Here at Don't Count On It Reviews, you can read reviews from different artists from different styles.
Thursday, May 3, 2012
Horse Latitudes - Awakening (2012)
Country: Helsinki, Finland
Style: Drone/Doom Metal
Within the last decade, the use of guitar in metal has become less prominent than it once was. As my good friend Jon had mentioned in one of his reviews, doom metal was meant to be played on the guitar since it was first created, but more and more groups are esquing that instrument all together and performing the genre even better than those who make use of it. Horse Latitudes' debut full-length last year made quite a few people take notice in the underground, and this year I was interested in what all the fuss was about.
You know, when listening back to this band's first album, Gathering, I didn't really get into why it was so hyped when it was released. Not to say that that was a bad album or anything, but it really didn't do a whole lot that I haven't heard before. Sure, the trio is made up of two bassists and a drummer/vocalist, but the songs on that album didn't really do much for me. In general, the whole thing just sort of droned on a little too long for myself. So I was quite nervous the first time I listened to this album because of how indifferent I felt towards their first full-length. I was really hoping that the band had evolved or grown in some way that would make them more interesting. Preparation, the intro song, pretty much let me know right off the bat that the band had definitely developed their sound further, and so that gave me hope that the rest of the album would show a similar form of growth.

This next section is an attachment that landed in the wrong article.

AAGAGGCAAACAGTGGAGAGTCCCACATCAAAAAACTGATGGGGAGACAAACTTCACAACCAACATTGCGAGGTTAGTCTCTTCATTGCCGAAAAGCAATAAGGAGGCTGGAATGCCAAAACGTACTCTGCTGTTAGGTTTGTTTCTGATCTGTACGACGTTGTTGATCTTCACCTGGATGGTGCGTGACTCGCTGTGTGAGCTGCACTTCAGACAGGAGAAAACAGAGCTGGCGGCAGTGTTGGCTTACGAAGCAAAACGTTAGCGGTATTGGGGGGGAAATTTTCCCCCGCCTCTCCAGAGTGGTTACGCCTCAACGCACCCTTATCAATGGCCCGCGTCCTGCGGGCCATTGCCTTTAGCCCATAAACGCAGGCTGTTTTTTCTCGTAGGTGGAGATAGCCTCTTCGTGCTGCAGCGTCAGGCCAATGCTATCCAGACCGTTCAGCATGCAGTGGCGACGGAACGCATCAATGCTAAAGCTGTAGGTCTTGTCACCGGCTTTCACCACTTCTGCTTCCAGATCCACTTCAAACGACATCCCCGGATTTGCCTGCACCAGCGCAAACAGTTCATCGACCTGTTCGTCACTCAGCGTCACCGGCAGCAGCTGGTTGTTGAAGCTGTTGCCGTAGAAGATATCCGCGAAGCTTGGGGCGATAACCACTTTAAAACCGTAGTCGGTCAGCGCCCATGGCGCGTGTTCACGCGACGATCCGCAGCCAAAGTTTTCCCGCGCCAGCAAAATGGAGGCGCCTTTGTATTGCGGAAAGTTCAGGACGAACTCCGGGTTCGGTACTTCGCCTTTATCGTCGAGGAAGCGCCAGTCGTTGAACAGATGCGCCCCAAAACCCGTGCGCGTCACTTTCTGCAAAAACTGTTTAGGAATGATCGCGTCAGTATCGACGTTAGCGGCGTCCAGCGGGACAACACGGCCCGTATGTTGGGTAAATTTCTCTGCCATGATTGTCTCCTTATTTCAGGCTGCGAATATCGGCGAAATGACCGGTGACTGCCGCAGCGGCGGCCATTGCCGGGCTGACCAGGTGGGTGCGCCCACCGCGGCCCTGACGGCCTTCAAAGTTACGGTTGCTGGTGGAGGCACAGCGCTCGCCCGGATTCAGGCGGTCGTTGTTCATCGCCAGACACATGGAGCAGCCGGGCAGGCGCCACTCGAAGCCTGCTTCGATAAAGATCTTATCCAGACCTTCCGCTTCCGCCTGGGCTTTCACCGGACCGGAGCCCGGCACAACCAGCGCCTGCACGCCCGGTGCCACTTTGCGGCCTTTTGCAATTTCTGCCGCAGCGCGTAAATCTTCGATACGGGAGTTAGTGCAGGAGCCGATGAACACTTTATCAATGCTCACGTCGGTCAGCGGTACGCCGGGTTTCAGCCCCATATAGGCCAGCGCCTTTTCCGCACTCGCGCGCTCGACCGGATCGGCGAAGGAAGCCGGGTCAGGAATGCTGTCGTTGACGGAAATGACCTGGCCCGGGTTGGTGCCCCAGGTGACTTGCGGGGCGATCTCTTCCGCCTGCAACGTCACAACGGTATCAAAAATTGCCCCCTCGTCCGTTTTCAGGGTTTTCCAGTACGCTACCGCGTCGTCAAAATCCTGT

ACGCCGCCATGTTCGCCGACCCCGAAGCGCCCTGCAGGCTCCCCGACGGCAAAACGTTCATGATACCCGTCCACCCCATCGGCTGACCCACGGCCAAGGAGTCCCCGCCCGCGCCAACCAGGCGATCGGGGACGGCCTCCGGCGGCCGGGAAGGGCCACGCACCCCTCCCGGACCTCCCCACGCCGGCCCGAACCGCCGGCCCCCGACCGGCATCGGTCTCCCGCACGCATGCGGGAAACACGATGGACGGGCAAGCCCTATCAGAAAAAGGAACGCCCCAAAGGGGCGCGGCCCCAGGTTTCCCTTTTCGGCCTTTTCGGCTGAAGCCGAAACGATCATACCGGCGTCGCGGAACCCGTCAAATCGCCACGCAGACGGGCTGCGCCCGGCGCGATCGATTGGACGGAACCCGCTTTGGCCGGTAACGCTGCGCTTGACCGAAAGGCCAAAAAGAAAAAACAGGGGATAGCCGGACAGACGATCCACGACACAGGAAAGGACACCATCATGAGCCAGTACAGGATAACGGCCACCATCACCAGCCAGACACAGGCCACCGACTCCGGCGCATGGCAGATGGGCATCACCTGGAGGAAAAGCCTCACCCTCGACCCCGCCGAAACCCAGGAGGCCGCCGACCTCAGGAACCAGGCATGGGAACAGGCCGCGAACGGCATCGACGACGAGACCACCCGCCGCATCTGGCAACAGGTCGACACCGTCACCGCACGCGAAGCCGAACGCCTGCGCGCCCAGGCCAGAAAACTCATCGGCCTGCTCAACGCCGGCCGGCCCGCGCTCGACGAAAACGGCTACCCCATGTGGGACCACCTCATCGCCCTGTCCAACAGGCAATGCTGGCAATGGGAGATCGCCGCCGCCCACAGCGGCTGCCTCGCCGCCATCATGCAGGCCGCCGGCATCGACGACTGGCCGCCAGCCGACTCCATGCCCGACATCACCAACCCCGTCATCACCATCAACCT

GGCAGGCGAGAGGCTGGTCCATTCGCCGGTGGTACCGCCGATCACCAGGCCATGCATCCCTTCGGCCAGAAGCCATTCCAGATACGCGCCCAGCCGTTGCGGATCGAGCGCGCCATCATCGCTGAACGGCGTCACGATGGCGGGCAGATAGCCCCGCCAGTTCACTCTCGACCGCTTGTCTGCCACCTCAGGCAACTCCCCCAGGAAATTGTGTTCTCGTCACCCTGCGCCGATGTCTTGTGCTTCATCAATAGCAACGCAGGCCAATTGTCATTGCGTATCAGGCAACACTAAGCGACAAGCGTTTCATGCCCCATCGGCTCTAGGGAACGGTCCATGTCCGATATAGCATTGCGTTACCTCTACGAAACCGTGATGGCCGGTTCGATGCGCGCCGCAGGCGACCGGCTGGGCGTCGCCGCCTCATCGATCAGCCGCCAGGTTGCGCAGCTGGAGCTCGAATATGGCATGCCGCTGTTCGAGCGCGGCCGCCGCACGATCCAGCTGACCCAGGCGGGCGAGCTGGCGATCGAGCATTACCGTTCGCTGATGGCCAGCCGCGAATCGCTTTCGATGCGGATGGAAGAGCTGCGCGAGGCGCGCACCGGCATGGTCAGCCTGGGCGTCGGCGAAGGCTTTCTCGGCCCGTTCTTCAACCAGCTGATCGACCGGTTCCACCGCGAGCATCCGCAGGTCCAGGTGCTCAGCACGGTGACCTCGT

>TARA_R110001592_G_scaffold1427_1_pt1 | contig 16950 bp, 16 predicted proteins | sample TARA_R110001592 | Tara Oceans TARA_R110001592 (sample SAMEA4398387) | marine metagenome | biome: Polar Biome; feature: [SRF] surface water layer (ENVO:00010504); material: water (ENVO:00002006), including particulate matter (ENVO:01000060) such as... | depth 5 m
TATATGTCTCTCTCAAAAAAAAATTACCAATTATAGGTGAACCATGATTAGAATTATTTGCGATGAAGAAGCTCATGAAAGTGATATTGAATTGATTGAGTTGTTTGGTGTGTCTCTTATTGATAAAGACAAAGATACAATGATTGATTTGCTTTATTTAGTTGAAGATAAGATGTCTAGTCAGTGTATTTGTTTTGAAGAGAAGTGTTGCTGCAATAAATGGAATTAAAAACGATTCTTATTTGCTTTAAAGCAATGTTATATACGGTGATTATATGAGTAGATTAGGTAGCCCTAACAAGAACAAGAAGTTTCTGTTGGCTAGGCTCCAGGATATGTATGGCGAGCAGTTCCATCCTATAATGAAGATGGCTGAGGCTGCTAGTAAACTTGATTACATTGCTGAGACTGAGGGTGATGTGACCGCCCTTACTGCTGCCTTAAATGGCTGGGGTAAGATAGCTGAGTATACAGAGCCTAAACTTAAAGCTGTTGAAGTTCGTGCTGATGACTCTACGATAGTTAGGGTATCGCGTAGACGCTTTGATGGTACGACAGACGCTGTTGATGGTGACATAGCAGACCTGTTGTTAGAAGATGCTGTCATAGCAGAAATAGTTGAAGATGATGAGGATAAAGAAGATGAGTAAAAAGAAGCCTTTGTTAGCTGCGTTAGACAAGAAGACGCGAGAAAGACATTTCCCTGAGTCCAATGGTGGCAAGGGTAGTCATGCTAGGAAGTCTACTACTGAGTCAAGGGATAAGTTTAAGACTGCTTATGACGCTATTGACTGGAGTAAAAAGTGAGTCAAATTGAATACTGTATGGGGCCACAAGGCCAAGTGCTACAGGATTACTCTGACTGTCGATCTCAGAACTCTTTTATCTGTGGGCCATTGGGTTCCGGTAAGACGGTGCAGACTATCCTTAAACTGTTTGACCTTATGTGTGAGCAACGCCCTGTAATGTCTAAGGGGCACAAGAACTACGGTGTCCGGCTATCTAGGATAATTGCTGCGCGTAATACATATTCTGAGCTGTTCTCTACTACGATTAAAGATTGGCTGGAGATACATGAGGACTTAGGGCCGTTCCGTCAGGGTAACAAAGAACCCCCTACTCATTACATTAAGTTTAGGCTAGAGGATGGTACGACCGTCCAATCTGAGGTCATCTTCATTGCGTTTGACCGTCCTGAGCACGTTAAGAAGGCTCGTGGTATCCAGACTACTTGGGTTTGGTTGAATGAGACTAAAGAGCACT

I have to say right away that while I love long and epic songs, the fact that the trio have actually learned how to reign in their songs, I think, is actually an improvement. The three tracks that follow the intro are all under eight minutes, and they are actually some of the best songs on here. These songs don't feel like pieces that just drag on and on and on, to which some people might actually enjoy, but feel more like actual songs. They pulled back on the extended jam sessions (or drone sessions) and decided to just put together a handful of tracks that are enjoyable to just bob your head along to over and over again. The likes of Dissolution or Profane Awakening are essentially doom metal songs, nothing more, nothing less, just they're damn good doom metal songs if I ever heard one. Even the vocals have become more enjoyable, and actually remind me a little bit of Messiah Marcolin (of Candlemass fame) and A. Nemtheanga (of Primordial) at times, which is always a welcome thing to hear. But, and you probably saw this one coming, these guys are a drone metal band as well. Obviously they're not going to forget that aspect of their sound, and they certainly bring it into the forefront at the halfway mark on here. Riffing begins to fall away in favor of bleak and haunting atmospherics, leaving only the noise and feedback from the sustained notes and chords to remind you that there are in fact bassists in this band, hear Decline of The Ages for an example. The closing track, Along The Circles, is probably the best mix of the two ideas I've heard in a good while because it has both droning moments as well as straightforward doom passages.
It's a solid release and I certainly like it more than their first full-length, but the band has yet to really wow me with one of their releases. It's just one of those things that I kind of wish was a little bit more off-kilter to fit with the psychedelic vibe I feel this group has during some of these tracks. If you're into drone doom, or straight-up doom, I think you'll really enjoy this album, it's a pretty solid mix of both. Overall Score: 7.5
Highlights: Profane Awakening, Into The Deep